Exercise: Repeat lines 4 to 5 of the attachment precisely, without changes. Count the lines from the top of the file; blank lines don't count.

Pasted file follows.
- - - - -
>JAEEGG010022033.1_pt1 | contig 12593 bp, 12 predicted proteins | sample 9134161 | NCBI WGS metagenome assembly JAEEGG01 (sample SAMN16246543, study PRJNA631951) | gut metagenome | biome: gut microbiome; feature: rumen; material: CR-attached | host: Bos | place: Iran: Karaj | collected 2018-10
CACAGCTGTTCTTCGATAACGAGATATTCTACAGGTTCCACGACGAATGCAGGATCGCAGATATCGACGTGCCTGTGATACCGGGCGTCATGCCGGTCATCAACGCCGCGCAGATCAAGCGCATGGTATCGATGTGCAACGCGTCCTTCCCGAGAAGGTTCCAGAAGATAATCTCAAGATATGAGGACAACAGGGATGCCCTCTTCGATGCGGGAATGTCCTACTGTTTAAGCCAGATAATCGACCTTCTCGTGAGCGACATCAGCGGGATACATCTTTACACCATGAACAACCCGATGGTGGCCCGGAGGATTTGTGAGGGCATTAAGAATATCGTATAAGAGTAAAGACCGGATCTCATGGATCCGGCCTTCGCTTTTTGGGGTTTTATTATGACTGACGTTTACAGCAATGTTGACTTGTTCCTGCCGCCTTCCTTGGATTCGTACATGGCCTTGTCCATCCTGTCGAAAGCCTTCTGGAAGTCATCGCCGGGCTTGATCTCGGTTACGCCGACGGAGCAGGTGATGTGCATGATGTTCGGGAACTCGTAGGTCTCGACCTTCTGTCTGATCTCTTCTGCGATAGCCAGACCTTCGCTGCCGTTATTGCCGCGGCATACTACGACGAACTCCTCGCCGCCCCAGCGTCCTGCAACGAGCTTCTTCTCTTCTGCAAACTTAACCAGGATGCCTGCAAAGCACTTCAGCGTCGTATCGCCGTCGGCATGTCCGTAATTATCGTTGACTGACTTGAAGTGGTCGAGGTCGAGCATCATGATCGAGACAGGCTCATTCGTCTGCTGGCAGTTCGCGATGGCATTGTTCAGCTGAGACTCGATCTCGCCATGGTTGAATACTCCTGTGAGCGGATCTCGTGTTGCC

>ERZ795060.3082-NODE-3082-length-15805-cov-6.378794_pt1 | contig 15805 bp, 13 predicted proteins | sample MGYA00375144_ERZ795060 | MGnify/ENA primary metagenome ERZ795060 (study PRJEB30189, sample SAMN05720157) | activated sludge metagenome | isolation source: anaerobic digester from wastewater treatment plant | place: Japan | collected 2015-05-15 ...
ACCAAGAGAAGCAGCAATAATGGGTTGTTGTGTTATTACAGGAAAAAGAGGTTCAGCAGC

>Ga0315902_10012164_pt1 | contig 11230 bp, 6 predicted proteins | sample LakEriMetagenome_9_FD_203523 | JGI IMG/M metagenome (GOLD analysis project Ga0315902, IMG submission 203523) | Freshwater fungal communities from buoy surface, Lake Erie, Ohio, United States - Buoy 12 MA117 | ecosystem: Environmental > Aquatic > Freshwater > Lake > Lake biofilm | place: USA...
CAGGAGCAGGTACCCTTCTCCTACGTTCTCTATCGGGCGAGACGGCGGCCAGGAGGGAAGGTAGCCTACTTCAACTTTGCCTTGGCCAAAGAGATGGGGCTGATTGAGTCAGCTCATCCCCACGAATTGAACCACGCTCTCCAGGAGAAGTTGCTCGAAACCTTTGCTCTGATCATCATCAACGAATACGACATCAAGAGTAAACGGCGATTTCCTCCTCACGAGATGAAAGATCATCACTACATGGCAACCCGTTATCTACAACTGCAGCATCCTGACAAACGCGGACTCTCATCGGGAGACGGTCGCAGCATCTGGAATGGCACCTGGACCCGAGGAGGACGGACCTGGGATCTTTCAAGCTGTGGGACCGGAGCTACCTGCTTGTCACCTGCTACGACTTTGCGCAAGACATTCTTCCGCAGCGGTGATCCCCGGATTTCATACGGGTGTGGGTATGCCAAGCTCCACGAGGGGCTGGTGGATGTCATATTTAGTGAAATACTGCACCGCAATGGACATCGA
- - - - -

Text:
ACCAAGAGAAGCAGCAATAATGGGTTGTTGTGTTATTACAGGAAAAAGAGGTTCAGCAGC

>Ga0315902_10012164_pt1 | contig 11230 bp, 6 predicted proteins | sample LakEriMetagenome_9_FD_203523 | JGI IMG/M metagenome (GOLD analysis project Ga0315902, IMG submission 203523) | Freshwater fungal communities from buoy surface, Lake Erie, Ohio, United States - Buoy 12 MA117 | ecosystem: Environmental > Aquatic > Freshwater > Lake > Lake biofilm | place: USA...